Florida Power has reportedly dropped $10 million on 400 acres of land in the state, Blackstone subsidiary EQ Office is reportedly looking to get $300 million for a New York office tower, and former Sun Microsystems CEO Scott McNealy is reportedly seeking $96.8 million for his Palo Alto, California, mansion.

  • June 21, 2018

    EPA Says No Need For CWA Hazardous Spill Regulations

    The U.S. Environmental Protection Agency said Thursday that it does not intend to propose Clean Water Act regulations meant to prevent spills of hazardous substances because doing so is unnecessary and would duplicate already existing requirements, drawing fire from environmental groups.

  • June 21, 2018

    Feds Sued For Reinstating Expired Mining Leases In Minn.

    The U.S. Department of the Interior and its Bureau of Land Management were hit with a lawsuit on Thursday challenging the reinstatement of two expired mining leases in the Superior National Forest near a popular Minnesota wilderness area.

  • June 21, 2018

    GM Presses Bid To Shave Claims In Drivers' Emissions Suit

    General Motors filed a brief Wednesday furthering an attempt to fend off allegations it used emissions-cheating devices in its diesel pickup trucks, telling a Michigan federal judge that a group of drivers behind the suit can’t save a collection of state law claims plagued by fatal shortcomings.

  • June 21, 2018

    Trump’s Overhaul Plan Targets Animal, Superfund Programs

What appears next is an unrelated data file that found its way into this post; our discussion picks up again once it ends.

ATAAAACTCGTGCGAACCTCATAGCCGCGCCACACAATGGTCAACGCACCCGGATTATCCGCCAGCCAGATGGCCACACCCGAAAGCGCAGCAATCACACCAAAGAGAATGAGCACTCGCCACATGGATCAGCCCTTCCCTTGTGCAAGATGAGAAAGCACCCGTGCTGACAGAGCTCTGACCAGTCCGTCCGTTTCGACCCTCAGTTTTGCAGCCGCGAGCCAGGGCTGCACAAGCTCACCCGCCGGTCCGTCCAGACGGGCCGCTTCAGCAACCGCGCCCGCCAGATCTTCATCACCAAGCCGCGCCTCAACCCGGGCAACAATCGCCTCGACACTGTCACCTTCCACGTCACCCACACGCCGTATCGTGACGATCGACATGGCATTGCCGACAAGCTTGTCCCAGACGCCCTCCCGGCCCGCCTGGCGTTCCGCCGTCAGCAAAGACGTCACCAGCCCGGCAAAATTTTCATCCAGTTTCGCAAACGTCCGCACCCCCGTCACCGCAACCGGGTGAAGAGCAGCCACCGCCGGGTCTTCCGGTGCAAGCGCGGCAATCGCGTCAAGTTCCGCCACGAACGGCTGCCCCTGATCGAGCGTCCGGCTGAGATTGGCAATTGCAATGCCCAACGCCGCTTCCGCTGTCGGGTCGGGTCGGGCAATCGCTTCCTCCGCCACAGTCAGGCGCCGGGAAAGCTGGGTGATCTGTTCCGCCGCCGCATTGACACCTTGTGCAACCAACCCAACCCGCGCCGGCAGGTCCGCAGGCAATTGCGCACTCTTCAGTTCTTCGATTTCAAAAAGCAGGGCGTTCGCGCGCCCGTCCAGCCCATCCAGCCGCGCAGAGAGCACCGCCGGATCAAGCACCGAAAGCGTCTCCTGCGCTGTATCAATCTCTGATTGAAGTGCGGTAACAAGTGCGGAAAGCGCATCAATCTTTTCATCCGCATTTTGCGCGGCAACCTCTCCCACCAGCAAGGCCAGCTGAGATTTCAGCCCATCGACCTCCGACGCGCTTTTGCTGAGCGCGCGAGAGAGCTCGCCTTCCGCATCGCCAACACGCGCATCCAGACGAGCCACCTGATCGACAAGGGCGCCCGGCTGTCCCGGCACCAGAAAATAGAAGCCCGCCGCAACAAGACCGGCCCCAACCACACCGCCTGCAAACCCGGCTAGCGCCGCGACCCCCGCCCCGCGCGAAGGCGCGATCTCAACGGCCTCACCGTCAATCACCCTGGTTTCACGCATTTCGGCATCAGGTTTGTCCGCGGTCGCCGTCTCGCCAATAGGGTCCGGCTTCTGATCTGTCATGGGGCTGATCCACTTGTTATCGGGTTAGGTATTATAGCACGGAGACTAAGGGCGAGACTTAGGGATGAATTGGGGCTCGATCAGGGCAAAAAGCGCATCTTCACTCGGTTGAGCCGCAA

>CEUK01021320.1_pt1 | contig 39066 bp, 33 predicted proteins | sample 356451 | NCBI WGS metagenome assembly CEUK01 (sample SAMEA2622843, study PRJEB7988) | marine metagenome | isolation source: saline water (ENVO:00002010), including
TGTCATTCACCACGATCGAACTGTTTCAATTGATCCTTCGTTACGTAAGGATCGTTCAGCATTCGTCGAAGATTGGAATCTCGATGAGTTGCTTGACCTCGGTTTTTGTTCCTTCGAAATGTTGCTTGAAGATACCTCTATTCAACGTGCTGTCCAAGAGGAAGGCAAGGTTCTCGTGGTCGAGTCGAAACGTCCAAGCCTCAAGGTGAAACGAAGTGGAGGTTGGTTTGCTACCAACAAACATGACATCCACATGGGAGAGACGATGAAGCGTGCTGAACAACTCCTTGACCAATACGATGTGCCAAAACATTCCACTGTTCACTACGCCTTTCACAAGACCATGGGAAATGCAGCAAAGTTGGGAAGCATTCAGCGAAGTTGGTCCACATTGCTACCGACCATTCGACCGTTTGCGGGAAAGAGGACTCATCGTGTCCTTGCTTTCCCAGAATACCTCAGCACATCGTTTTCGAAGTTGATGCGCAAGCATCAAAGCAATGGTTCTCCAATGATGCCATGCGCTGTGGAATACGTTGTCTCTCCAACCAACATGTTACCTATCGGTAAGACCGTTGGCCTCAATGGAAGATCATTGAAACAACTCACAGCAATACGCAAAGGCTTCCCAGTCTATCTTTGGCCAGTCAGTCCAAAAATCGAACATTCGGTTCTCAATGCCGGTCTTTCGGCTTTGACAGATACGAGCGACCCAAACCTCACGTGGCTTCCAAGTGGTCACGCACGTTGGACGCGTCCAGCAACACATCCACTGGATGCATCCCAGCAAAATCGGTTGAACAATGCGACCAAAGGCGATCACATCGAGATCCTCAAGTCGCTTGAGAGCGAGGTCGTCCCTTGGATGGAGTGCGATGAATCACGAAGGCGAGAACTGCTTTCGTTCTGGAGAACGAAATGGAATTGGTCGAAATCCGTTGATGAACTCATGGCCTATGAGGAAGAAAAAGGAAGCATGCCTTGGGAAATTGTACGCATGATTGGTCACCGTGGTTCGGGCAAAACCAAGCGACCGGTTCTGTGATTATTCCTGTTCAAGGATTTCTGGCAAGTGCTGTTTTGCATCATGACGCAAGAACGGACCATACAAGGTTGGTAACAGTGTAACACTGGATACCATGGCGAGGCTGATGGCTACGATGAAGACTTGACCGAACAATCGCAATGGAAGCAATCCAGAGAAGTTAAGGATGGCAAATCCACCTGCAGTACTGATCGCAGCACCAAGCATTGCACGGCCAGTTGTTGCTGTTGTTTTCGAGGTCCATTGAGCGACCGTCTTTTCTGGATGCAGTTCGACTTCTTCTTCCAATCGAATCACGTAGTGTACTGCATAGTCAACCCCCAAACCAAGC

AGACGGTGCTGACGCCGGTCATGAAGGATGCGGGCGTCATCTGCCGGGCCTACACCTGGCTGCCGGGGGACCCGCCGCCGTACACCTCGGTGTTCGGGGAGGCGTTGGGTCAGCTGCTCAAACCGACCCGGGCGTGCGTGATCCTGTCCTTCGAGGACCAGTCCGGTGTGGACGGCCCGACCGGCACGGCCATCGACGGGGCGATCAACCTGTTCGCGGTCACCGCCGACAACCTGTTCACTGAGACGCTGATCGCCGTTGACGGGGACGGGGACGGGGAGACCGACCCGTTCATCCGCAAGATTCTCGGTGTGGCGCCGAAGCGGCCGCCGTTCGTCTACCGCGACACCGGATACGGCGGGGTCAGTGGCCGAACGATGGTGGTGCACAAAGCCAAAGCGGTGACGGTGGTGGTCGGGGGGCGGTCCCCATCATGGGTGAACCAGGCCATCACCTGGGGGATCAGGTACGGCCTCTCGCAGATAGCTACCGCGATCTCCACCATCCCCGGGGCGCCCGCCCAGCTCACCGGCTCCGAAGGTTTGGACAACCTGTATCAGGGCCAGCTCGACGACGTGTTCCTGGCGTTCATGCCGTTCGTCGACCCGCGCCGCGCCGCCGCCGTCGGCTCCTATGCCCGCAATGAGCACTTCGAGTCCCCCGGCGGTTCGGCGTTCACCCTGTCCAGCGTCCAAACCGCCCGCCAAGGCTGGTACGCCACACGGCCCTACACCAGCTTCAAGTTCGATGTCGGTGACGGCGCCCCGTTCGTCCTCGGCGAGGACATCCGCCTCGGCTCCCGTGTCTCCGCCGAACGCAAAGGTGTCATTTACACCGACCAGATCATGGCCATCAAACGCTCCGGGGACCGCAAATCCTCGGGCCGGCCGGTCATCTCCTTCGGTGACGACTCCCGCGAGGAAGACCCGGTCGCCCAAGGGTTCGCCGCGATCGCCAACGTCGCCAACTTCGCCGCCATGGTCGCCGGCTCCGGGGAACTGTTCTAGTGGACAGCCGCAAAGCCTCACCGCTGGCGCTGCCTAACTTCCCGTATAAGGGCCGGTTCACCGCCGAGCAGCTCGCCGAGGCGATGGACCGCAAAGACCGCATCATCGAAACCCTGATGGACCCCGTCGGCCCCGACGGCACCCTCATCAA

The White House on Thursday floated a sweeping government restructuring proposal that would consolidate several environmental programs that are now divided among different agencies, including those dealing with animal protection and environmental cleanup.

  • June 21, 2018

    Groups Urge Judge Not To Toss EPA Adviser Policy Challenge

    A coalition of scientific advocacy groups on Wednesday urged a D.C. federal judge not to toss their lawsuit challenging the U.S. Environmental Protection Agency’s policy barring members of its scientific advisory committees from receiving EPA grants while serving in the role.

  • June 21, 2018

    First Nations To Be Involved In BC Fish Farm Tenure Process

    Negotiating with First Nations will be required by 2022 for fish farms on the Canadian west coast before they will be able to get a fishing tenure from British Columbia, the province recently said.

  • June 21, 2018

    FERC Says 4th Circ. $3.5B Pipeline Fight In Wrong Venue